UNITED STATES V. MOORE.!
(Circuit Court, D. Kentucky.
October 9. 1883,)
CRIMES-PENSION LAWs-DEMANDING on RECEIVING FOR SERVICES IN A PENSION CASE A GREATER SUM 1'HAN TEN DOLLARS - REV, ST. § 5485; 1 Bupp. REV. ST. pp. 386, 602.
The penalties imposed by section 5485 apply to the demanding or receiving for services in a pension case a greater sum than $10. Fraud and extQrtion constitute no part of the offense of demanding or receiving an illegal fee. The fact of its demand or receipt completes the offense.
SAME-FRAUD AND EXTOR'fION.
SAME-WHAT ADVANCES MAY BE REIMBURSED.
The limitation is as to the compensation for services. :Money advanced and actual expenses incurred in prosecuting the claim may be reimbursed. . When a pensioner receives his money he has the right to do with it as he pleases, except that he cannot pay more than $10, either directly, or by any device of loan or gift, for services rendered in his pension case.
SAME-PENSIONER CANNOT PAY :MORE 'fUAN TEN Dor,LARs FOR FEE.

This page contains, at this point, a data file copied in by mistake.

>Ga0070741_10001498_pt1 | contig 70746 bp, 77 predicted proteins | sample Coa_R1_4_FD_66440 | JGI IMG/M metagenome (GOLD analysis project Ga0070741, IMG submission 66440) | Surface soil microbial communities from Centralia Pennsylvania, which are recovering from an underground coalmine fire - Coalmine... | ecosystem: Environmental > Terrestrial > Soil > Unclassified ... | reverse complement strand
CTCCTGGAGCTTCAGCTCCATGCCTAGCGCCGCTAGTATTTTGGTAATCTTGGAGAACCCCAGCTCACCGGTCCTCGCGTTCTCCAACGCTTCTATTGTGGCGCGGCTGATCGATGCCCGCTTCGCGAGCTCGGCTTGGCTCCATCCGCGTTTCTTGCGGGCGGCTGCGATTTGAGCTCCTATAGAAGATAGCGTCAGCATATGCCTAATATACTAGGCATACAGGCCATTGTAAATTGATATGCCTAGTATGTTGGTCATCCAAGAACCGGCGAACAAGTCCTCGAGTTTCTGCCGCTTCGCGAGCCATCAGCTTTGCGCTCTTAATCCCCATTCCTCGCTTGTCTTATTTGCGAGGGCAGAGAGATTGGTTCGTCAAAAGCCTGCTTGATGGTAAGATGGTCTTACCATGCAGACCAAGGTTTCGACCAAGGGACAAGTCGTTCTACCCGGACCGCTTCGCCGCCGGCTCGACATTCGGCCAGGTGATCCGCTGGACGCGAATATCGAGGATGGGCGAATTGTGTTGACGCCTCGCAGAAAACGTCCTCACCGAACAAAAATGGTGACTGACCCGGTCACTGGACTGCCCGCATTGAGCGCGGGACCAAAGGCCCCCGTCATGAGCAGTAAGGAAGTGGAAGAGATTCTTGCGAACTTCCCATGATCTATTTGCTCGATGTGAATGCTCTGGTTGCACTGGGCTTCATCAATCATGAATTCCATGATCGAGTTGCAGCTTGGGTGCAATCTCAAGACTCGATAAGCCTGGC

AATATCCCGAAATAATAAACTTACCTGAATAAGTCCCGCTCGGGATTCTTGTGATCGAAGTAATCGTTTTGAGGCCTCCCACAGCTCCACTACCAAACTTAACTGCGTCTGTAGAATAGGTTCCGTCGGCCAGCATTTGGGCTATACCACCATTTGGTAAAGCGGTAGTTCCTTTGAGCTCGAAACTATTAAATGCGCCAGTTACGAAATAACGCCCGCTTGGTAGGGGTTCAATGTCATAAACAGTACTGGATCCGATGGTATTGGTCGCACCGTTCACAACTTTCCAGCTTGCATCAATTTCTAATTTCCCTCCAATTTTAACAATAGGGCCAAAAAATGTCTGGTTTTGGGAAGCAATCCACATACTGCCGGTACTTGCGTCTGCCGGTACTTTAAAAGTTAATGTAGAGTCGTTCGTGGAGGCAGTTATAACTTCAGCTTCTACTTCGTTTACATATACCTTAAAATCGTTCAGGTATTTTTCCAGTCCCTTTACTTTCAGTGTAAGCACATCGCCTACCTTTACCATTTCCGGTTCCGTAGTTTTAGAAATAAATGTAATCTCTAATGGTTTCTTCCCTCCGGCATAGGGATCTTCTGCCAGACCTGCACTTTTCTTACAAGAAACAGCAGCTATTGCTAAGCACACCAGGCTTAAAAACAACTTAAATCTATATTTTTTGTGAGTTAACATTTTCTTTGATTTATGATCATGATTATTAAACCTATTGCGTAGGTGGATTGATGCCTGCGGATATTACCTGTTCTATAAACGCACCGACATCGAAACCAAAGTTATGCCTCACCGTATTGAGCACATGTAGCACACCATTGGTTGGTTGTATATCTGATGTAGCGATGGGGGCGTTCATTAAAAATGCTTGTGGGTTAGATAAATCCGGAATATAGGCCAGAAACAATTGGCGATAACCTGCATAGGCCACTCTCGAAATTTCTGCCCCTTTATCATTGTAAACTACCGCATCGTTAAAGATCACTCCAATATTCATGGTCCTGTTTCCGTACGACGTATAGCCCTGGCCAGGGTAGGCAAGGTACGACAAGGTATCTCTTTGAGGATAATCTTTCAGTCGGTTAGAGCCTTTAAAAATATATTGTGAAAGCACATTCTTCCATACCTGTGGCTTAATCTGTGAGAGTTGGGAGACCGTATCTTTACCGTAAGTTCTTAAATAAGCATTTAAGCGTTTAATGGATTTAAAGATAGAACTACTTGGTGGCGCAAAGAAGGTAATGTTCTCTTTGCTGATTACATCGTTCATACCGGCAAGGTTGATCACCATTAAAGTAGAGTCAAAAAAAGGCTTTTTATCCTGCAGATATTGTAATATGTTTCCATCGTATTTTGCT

Indictment under section 5485, .Rev. St., as amended by 1 Supp. Rev. St., pp. 386 and 609. Geo. M. Thomas and Geo. DM Belle, for the Government. Samuel McKee and John L. Scott, for defendant. BARR, J., (cha'rging jury.) You have listened to 'the testimony and the exhaustive arguments of counsel, and it is only necessary for me to give you,as briefly as I can, the law which should control. in the .decision of this case. It is, and has been for years, the settled policy of the government of the United States to protect its pensioners, and to secure to them the bounty which is intended for the pensioners only. Congress has, with this purpose in view, passed vt\.rious laws regulating and prescribing the fees that attorneys, agents, and others prosecuting pension claims shall take for theirser'vices, and fixing a penalty for anyone who contracted for, demanded, or received more than the amount thus prescribed. These laws became a part of the Revision of 1873. The 5485th section is in these words: